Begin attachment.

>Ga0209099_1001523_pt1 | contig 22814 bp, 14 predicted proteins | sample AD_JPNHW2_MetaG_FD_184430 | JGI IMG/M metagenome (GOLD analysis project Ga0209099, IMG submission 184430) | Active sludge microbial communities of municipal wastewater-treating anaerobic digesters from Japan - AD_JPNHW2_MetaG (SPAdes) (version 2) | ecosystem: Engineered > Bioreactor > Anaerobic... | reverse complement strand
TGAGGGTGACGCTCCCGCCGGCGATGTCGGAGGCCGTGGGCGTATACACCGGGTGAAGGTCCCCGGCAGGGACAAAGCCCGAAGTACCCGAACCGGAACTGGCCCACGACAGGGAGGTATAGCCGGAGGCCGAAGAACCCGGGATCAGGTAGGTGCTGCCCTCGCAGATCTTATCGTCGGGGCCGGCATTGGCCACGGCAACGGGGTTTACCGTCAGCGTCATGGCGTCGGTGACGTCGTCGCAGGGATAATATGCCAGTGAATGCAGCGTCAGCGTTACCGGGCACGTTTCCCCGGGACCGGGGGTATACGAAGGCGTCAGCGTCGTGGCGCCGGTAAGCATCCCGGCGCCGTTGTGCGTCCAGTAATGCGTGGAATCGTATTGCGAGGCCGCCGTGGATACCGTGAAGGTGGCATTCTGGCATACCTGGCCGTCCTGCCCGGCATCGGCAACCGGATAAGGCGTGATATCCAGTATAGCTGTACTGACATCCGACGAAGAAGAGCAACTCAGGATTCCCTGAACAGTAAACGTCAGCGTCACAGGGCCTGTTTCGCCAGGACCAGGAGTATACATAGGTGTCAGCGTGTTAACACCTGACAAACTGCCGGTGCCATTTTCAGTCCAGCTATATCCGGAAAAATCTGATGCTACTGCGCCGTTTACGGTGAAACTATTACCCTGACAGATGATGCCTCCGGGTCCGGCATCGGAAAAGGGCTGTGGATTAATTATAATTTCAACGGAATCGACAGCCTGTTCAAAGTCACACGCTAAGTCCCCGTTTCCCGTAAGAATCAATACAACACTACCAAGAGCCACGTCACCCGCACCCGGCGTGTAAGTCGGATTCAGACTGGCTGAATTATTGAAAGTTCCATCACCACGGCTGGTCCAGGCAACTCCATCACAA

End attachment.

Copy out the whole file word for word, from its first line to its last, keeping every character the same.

>Ga0209099_1001523_pt1 | contig 22814 bp, 14 predicted proteins | sample AD_JPNHW2_MetaG_FD_184430 | JGI IMG/M metagenome (GOLD analysis project Ga0209099, IMG submission 184430) | Active sludge microbial communities of municipal wastewater-treating anaerobic digesters from Japan - AD_JPNHW2_MetaG (SPAdes) (version 2) | ecosystem: Engineered > Bioreactor > Anaerobic... | reverse complement strand
TGAGGGTGACGCTCCCGCCGGCGATGTCGGAGGCCGTGGGCGTATACACCGGGTGAAGGTCCCCGGCAGGGACAAAGCCCGAAGTACCCGAACCGGAACTGGCCCACGACAGGGAGGTATAGCCGGAGGCCGAAGAACCCGGGATCAGGTAGGTGCTGCCCTCGCAGATCTTATCGTCGGGGCCGGCATTGGCCACGGCAACGGGGTTTACCGTCAGCGTCATGGCGTCGGTGACGTCGTCGCAGGGATAATATGCCAGTGAATGCAGCGTCAGCGTTACCGGGCACGTTTCCCCGGGACCGGGGGTATACGAAGGCGTCAGCGTCGTGGCGCCGGTAAGCATCCCGGCGCCGTTGTGCGTCCAGTAATGCGTGGAATCGTATTGCGAGGCCGCCGTGGATACCGTGAAGGTGGCATTCTGGCATACCTGGCCGTCCTGCCCGGCATCGGCAACCGGATAAGGCGTGATATCCAGTATAGCTGTACTGACATCCGACGAAGAAGAGCAACTCAGGATTCCCTGAACAGTAAACGTCAGCGTCACAGGGCCTGTTTCGCCAGGACCAGGAGTATACATAGGTGTCAGCGTGTTAACACCTGACAAACTGCCGGTGCCATTTTCAGTCCAGCTATATCCGGAAAAATCTGATGCTACTGCGCCGTTTACGGTGAAACTATTACCCTGACAGATGATGCCTCCGGGTCCGGCATCGGAAAAGGGCTGTGGATTAATTATAATTTCAACGGAATCGACAGCCTGTTCAAAGTCACACGCTAAGTCCCCGTTTCCCGTAAGAATCAATACAACACTACCAAGAGCCACGTCACCCGCACCCGGCGTGTAAGTCGGATTCAGACTGGCTGAATTATTGAAAGTTCCATCACCACGGCTGGTCCAGGCAACTCCATCACAA